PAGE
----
Whitsun, or Your May Book of Days

Here’s your printable Convivio Book of Days calendar for May, finally! Our cover star this month is a sleepy seamstress on Whitsunday morning. She and I have a lot in common: neither of us gets enough sleep at night. If I was a seamstress, I’d be falling asleep in my work, too.

My grandmother was a seamstress and did piecework at home during the Great Depression, earning 35 cents for knitting a dozen woolen hats. Mom remembers her sewing blouses, too, during those lean years when Mom was a little girl. Grandma would sew the blouses on her sewing machine, a blouse and matching belt, and it was my mom’s job, together with her older sister, Anne, to turn the blouses right side out again when Grandma was done piecing them together. Years later, when I was a boy, Grandma made some of the shirts I wore. I wish I had them now. One of them was a pale green western style shirt (western as in American West) with pearl snap buttons and a print fabric of cowboy hats and covered wagons and horses. Another was a plaid flannel button up shirt (which no doubt set the course for the rest of my life –– someone at work once made a poster about a print we had available for purchase and it read as follows: Please inquire with anyone dressed in plaid or sporting a handlebar mustache; he was the one with the mustache, and me, I’m the one who almost always wears plaid).

Be that as it may, I imagine Grandma was sometimes a sleepy seamstress, too. She loved to stay up late into the night, which is probably the source of my own night owl tendencies. I love working in the quiet spell of night, as I am this very night. As for Whitsunday: it is another name for Pentecost, which this year comes on the 19th of May. With it, Eastertide will come to a close. It is a day that always brings to mind my friends at the Sabbathday Lake Shaker Community in Maine, for my first Whitsunday there was a very blustery one, one where the clothes on the line take on life as they billow in the breeze, and the talk at Sunday Meeting was all about Holy Spirit and Holy Ghost, about ghosts and gusts, and breath and inspiration, and all this was firing connexions through my head that took me back to Professoressa Myriam Swennan-Ruthenberg’s Italian class and the day she talked about the Italian word respiro (breath) and its root relation with ispirazione (inspiration) and I have never thought of inspiration, nor Pentecost or Whitsunday, the same since. I was dumbfounded by connexions, bowled over, and I love when that happens.

And so it is May, well into it, and we are fast on the approach to summer. By traditional reckoning of time, in fact, summer has just begun with the month’s changing, and the next spoke on the Wheel of the Year will be midsummer, in June, around St. John’s Day. Our Grand Opening at the new Convivio Bookworks shop in Lake Worth Beach is set for that very time, so if you’re local, please mark your calendars. We’ll be celebrating on Friday June 21, Saturday June 22, and Sunday June 23. Times to be announced. It’s a magical time of the year and we will tap into that spirit as much as we can that weekend.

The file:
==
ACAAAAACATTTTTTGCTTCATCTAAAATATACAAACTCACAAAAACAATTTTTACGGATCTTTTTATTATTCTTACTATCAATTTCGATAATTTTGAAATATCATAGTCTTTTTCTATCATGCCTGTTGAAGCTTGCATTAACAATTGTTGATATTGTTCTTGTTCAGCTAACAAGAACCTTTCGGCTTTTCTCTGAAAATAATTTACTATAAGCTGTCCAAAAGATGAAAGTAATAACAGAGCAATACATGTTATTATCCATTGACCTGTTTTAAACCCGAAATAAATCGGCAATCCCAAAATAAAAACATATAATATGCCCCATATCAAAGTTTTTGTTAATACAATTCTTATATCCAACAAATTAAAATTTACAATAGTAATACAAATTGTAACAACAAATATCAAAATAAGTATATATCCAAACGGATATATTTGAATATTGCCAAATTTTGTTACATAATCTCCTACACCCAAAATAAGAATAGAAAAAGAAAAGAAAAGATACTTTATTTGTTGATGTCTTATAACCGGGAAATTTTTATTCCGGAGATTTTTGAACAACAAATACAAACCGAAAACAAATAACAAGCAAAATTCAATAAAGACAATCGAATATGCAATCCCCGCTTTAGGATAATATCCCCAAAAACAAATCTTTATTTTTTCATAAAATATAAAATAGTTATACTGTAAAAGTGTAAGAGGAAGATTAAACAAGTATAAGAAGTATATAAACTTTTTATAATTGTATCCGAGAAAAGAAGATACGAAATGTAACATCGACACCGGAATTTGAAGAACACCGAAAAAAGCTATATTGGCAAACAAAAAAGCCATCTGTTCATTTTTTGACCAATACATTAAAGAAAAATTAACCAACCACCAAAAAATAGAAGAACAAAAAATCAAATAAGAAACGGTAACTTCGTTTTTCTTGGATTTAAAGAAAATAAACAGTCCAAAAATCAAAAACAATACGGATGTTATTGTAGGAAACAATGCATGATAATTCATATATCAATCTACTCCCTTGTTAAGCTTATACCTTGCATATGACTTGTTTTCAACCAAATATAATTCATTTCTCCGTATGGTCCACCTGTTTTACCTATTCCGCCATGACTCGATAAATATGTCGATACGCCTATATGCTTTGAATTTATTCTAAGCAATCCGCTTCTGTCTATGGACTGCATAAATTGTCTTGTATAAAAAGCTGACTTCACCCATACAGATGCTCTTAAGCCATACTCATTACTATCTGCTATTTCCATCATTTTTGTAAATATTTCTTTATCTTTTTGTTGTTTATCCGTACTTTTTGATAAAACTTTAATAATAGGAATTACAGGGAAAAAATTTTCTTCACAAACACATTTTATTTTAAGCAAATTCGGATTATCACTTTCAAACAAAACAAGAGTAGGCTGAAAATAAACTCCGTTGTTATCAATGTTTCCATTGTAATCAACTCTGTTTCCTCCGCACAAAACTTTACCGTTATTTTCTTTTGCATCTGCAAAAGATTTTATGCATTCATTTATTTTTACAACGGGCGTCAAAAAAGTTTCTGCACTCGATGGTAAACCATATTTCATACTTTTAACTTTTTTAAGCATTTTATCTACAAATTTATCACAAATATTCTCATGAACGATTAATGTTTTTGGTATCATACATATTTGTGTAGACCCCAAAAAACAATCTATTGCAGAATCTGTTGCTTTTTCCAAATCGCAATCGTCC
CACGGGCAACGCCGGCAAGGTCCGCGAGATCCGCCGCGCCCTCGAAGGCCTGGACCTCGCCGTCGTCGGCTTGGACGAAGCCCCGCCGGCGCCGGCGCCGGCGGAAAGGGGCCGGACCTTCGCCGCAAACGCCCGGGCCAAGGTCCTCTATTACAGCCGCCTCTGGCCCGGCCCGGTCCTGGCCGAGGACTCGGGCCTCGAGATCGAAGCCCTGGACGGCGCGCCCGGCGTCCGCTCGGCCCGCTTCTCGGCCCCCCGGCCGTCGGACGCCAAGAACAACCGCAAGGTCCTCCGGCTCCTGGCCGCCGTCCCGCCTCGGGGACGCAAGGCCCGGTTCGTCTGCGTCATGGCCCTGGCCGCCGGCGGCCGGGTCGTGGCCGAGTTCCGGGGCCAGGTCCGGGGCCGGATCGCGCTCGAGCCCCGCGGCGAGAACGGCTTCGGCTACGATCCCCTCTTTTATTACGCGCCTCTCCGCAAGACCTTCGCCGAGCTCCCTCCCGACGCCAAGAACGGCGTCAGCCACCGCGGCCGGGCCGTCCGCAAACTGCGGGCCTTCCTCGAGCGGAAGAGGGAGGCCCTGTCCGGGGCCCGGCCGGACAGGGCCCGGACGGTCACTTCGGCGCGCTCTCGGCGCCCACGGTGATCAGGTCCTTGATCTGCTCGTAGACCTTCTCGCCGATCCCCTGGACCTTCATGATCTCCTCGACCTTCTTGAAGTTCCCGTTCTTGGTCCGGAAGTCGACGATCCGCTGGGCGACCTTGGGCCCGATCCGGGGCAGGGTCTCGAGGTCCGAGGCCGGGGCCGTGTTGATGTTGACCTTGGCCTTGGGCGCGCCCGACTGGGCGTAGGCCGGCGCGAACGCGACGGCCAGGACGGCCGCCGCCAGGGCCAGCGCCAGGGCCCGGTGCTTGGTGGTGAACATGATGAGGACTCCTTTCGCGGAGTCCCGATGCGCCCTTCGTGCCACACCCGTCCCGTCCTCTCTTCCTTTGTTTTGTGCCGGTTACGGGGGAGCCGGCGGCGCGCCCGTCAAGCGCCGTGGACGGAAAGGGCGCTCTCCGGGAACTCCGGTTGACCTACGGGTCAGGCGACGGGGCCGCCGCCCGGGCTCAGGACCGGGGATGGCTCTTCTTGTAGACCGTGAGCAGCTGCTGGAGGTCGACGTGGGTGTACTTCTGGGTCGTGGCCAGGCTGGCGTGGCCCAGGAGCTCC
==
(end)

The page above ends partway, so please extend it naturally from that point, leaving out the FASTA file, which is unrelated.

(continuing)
We’ll also be open this Saturday from 11 AM to 5 PM for last minute Mother’s Day shopping, or whatever sort of shopping you need to do. The new shop is at 1110 North G Street, Suite D, Lake Worth Beach, FL 33460. From I-95, exit 10th Avenue North eastbound; make a left at the first traffic signal onto North A Street, then at the first stop sign, turn right onto 13th Avenue North. Cross the railroad tracks and turn right again onto North G Street. We’re a couple blocks down on your left side in a blue-roofed building. Plenty of street parking on G Street and there are a few spots in our little parking lot, too.

Mamma loves a sale and at our online catalog right now, you may use discount code BLOSSOM to save $10 on your $85 purchase, plus get free domestic shipping, too. That’s a total savings of $19.50. Spend less than $85 and our flat rate shipping fee of $9.50 applies. CLICK HERE to shop; you know we appreciate your support immensely. And yes, you may use that $10 discount when you visit us in the store, too!

Image: “Syerske Pinsemorgen” or, in English, “Sewing, Whitsunday Morning” by Wenzel Tornøe. Oil on canvas, 1892 [Public domain, via Wikimedia Commons].


2 thoughts on “Whitsun, or Your May Book of Days

  1. mary beth shipley says:

    This post was well worth waiting for! I love it! My mother and grandmother and I loved to stay up late. My grandmother was an also seamstress, in New York City at a blouse factory. I found her on the 1940 census and also in an old city directory . I was so blessed to find my grandparent’s marriage license! I never knew exactly where my grandfather was born. My grandmother was born in Potenza, and my grandfather was born Laurino Italy. It sure was exciting to see that information. Someone had posted it on a heritage page!

    I love your description of your little western shirts! Are there any pictures existing with them?

    Love the entomology lesson!

    Tomorrow begins first day of “Solar Summer” so I start celebrating tonight! May you and Seth have a wonderful summer! Thank you for all of your ispirazione!!

    • John Cutrone says:

      Oh, thank you, Mary Beth. I find that once I start making discoveries about my ancestors, I just go deeper and deeper down into the vortex and the new thing I know, it’s four in the morning. My genealogical research also tends to be late at night, like most things in my life. I’ve taken some lines back to the 1600s, which astounds me sometimes.

      As for pictures of the cowboy shirt… I’ll have to check the family photo albums.

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